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Factors associated with dietary adherence to the guidelines for prevention and treatment of hypertension among Korean adults with and without hypertension

 Jee-Seon Shim  ;  Ji Eun Heo  ;  Hyeon Chang Kim 
 Clinical Hypertension, Vol.26 : 5, 2020-03 
Journal Title
Clinical Hypertension
Issue Date
Attitudes ; Diet therapy ; Hypertension ; Knowledge ; Practice ; Self-efficacy ; Self-management ; Therapeutic adherence and compliance
Background: Although dietary modification is strongly recommended for prevention and treatment of hypertension, little is known about which factors are associated with adherence to dietary guidelines. We investigated knowledge and attitude, perceived benefits of, barriers to, and self-efficacy of dietary therapy, and identified the factors associated with dietary adherence among adults with and without hypertension.

Methods: We collected information on the knowledge/attitudes and perceived benefits of dietary therapy, as well as barriers to and self-efficacy regarding dietary adherence from 497 middle-aged (34-69 years) adults who participated in the follow-up examination of the Cardiovascular and Metabolic Diseases Etiology Center (CMERC) cohort study during December 2018 and February 2019.

Results: Among people without hypertension, 95.5% (343/359) and 95.8% (344/359) answered that they would limit sodium intake and consume health diet, respectively, if diagnosed hypertension. However, among people with hypertension, only 79.7% (110/138) and 77.5% (107/138) reported they were limiting dietary sodium intake and having healthy diet, respectively. Frequency of diet management was not different between normotensive (34.0%) and hypertensive (35.5%) groups. Compared to normotensives, hypertensive people were more likely to have lower dietary adherence score, think they need to change their diet, think dietary change impossible, and report lower self-efficacy for following diet guidelines. Dietary management was significantly associated with cardiometabolic risk factors (OR: 1.63) and dietary education (OR: 2.19) among normotensives, while it was associated only with awareness that lifestyle modification is necessary regardless of antihypertensive medication (OR: 6.29) among hypertensive people. Good dietary adherence had significant associations with perceived barriers (OR: 0.71), self-efficacy (OR: 3.71), and dietary education (OR: 1.98) among normotensives; and with perceived barriers (OR: 0.54), self-efficacy (OR: 4.06), and dietary management (OR: 4.16) among hypertensive people.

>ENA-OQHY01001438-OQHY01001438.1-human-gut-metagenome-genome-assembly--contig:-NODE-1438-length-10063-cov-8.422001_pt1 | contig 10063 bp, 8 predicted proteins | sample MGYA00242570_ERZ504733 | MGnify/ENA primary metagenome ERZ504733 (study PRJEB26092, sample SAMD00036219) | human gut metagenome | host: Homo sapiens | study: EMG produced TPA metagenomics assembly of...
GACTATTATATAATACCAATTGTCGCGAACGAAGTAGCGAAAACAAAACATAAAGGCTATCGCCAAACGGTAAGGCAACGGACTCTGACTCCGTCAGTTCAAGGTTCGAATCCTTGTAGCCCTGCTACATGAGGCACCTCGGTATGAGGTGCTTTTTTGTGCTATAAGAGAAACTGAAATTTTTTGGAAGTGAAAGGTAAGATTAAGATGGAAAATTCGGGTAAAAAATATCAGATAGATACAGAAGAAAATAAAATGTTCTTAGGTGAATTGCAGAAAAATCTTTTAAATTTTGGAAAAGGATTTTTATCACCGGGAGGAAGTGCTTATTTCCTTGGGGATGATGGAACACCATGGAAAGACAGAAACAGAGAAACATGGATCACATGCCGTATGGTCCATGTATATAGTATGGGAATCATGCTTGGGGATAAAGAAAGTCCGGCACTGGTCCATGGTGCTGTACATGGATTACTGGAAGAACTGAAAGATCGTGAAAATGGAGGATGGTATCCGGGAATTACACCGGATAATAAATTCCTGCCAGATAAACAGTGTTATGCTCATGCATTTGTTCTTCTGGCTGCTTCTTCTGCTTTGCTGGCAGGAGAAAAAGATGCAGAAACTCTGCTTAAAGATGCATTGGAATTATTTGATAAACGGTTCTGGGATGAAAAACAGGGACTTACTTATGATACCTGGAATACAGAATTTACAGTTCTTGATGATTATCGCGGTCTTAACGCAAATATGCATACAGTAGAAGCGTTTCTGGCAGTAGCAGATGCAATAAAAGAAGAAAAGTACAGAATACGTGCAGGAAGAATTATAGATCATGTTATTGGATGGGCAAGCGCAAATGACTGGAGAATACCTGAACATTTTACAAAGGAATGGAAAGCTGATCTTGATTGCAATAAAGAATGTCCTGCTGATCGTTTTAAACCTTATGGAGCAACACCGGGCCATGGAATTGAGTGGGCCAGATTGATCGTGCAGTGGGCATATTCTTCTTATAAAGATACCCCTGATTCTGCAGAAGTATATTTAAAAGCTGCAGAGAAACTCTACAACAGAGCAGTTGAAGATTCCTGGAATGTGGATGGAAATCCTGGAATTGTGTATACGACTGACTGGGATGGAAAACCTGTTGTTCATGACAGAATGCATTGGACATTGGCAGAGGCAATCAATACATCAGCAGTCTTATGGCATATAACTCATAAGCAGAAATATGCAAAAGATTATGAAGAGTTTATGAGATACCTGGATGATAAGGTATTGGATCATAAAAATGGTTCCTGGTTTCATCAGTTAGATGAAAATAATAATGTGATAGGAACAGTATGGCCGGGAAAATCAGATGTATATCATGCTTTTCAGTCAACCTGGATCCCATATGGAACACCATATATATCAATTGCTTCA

Conclusions: Many Koreans have relatively low adherence to dietary guidelines for hypertension prevention and treatment. Knowledge, dietary practices, and factors affecting dietary adherence were different between adults with and without hypertension. A targeted approach will be needed to improve blood pressure control of the Korean population.
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Appears in Collections:
1. College of Medicine (의과대학) > Dept. of Preventive Medicine (예방의학교실) > 1. Journal Papers
Yonsei Authors
Kim, Hyeon Chang(김현창) ORCID logo https://orcid.org/0000-0001-7867-1240
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